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KINESIOLOGY lecture 2.docx

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Western University
Kinesiology 1088A/B
Bob Larose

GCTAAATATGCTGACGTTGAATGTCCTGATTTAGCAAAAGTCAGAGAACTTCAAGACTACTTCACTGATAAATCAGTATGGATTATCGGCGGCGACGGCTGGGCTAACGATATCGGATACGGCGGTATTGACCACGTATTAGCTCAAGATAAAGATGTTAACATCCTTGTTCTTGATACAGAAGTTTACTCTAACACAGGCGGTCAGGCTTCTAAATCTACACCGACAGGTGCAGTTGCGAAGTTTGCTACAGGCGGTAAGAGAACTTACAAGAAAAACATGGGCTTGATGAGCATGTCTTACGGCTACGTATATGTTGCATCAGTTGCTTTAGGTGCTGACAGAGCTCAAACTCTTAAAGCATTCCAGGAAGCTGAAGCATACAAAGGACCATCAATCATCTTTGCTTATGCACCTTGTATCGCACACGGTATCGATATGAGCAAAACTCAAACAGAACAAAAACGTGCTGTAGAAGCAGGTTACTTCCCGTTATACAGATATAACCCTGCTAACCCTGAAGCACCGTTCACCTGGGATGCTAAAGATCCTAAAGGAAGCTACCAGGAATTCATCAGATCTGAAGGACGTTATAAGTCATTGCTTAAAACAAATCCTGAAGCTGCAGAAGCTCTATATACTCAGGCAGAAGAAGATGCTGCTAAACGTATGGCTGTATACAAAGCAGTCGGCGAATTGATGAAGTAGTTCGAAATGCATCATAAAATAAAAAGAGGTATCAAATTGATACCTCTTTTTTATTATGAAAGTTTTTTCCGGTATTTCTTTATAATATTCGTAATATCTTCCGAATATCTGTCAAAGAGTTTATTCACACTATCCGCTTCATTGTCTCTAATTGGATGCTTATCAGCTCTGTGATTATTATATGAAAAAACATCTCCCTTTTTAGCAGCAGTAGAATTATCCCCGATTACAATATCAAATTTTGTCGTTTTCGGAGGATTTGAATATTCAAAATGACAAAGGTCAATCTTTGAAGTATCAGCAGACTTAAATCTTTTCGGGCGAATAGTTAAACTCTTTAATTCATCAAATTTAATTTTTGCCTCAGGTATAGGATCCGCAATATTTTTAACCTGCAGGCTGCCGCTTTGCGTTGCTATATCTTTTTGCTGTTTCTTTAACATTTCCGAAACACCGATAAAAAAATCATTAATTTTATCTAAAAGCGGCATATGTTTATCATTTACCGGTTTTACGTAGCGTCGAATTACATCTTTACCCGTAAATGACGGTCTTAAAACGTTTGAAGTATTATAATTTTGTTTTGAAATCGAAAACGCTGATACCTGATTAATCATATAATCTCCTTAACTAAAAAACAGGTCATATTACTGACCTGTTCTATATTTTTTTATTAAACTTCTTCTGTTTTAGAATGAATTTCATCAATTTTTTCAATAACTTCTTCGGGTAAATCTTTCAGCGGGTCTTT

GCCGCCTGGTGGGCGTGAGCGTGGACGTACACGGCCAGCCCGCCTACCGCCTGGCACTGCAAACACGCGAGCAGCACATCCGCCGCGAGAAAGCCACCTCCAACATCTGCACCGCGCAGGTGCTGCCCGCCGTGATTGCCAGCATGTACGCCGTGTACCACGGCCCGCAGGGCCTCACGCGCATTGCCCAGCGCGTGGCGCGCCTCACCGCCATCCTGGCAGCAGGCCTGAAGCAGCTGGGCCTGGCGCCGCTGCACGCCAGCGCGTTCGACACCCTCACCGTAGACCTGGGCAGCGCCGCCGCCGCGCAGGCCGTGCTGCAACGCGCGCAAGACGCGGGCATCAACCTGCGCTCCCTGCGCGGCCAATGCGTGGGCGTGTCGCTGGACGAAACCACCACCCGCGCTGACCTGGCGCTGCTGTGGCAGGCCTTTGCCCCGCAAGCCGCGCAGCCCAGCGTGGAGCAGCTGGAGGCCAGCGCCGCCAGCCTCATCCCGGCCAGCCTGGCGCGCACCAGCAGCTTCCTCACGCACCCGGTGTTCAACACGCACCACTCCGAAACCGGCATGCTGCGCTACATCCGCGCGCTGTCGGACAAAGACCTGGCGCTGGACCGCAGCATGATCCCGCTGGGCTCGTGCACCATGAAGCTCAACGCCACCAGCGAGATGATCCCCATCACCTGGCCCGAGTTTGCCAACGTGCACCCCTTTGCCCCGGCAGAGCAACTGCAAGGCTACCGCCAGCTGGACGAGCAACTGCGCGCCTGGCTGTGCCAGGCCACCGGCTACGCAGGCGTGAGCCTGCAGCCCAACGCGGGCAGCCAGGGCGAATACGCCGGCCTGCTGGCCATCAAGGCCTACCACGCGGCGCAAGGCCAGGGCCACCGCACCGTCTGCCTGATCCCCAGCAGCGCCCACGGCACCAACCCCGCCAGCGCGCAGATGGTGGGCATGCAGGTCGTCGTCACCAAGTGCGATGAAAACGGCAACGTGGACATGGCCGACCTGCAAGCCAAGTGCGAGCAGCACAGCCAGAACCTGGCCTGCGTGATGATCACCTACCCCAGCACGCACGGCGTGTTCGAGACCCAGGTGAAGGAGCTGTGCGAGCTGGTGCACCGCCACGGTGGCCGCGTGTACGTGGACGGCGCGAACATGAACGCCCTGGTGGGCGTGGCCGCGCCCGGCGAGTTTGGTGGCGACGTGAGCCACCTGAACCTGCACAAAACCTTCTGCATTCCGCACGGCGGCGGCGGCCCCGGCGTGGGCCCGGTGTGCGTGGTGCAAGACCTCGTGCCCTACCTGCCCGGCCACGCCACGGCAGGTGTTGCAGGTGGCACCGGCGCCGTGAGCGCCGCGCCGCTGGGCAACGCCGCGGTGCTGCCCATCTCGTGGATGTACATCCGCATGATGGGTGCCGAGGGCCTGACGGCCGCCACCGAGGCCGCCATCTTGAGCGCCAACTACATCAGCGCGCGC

Professional Practice Knowledge - Holistic and experimental - (guided trial and error learning reflecting the complex interplay of many factors - It is often innovative and immediately applicable but less reliable and susceptible to bias - Biggest difference is the central and active role of the researcher in the process of knowing (within the research rather than a neutral, outside observer) - Pre-eminence of TACIT KNOWLEDGE – a process of inference and intuition that integrated clues into meaning - Subsidiary Awareness of certain clues – “we know more than we can tell”, “it seems logical” - Use unique experience and knowledge to develop strategies. Examples: case studies (n of 1) Clinical reports In- Depth interviews Introspective reports Participant Observation Shared experiences You must actively integrate scientific knowledge with professional experience and temper these with your own insights and intuition. Motivation - From the latin – “Movere” = to move - theatrical contruct (not a directly observable phenomenon) - Is used to account for the: selection, Intensity, Persistence, of behavior, learning or performance in any activity Any use of positive social reinforcement should: a) be meaningful or important b) be contingent on some performance criteria not just on outcome c) be administered immediately and consistently among all participants d) be given for demonstrating good effort toward the target behavior or performance of a skill e) allow for mistakes in overall performance f) reward appropriate social and emotional responses g) be used to maintain skills already developed by continuing to reinforce correct performance – don’t just focus on incorrect performance or negative behavior Distribution of reinforcement and punishment for effective coaching and teaching (Kauss, 1980) Procedures for developing and maintaining specific performances or behavior 1. Shaping: Reinforcement of successively closer approximations of the terminal (final) performance or behavior How to shape: a) determine present ability b) identify steps or stages of the skill to be learned c) identify appropriate reinforcers d) clarify the terminal level of skill, performance, or behavior e) start with the most important stages that can be accomplished successfully and provide appropriate +ve reinforcement f) selectively reinforce behavior or skill execution that is increasingly similar to the terminal skill/behavior g) then begin to fill in the missing parts of the identified skill – not a sequential process 2. Chaining: successive reinforcement of component parts or segments of a skill or behavior How to chain behaviours or skills  Break skill down into linked segments  Teach and reinforce each segment in turn  Work on one segment until it is at or near the terminal level of execution  can work from the beginning or the end of the skill 3. Reinforcement Schedules (whole-part-whole method) The frequency of reinforcement schedules a) Constant schedule Reinforce every occurrence of the desired behavior/skill, Use in initial training b) Intermittent schedules 1. Ratio –given after a set number of correct responses eg. Every third repition 2. Interval – given after a specific amount of time has elapsed eg. Every two minutes 3. Duration – given during a set period of time, eg. Only given during certain portions 1. Intrinsic Motivation How to measure intrinsic motivation a) Free choice involvement in an activity – time spent b) Presence of performance quality – complexity, creativity, flexibility, spontaneity c) Self-repot questionnaires-interest, enjoyment, satisfaction 2. Extrinsic motivation - behavior engaged in for reasons other than the activity itself – external rewards - activity becomes a means to an end – a way to an external reward or comply with the demands of others - produces a feeling of external control resulting in compliance or defiance and is manifested by feelings of pressure, tension or apprehension (see pg.140) (can compete or cooperate with one another) How external rewards influence intrinsic interest have been analyzed in two ways: 1. Empirical approach – research based a) lepper and green (1975) – Nursery study - felt tipped pens for drawing - 3 groups of kids – expected reward - no reward - unexpected reward - 1 week later measured amount of free time spent drawing with pens - Results: expected rewards spent less than half the time drawing than the no – reward or unexpected reward groups did - Extrinsic rewards actually decreased the intrinsic interest in that aactivity b) COGNITIVE EVALUATION THEORY (Deci and ryan, 1985) Evaluates how an individual perceives the impact of external rewards and thus the effect this perception has on his/her intrinsic motivation (enhance it or undermine it) A subtheory of the self-determination theory (Ryan and Deci, 2000) – 3 basic psychological needs: effectance, relatedness and autonomy THUS A REWARD CAN BE PERCIEVES TO HAVE A CONTROLLING OR AN INFORMATIONA; FUNCTION I) Control – Locus of Causality (Self – determination) If external it undermines Intrinsic Motivation If internal it enhances Intrinisc Motication II) Information – about one’s competence Greater motivation if you are starting and deserve the reward. SALIENCE: the importance attributed to a reward will determine how
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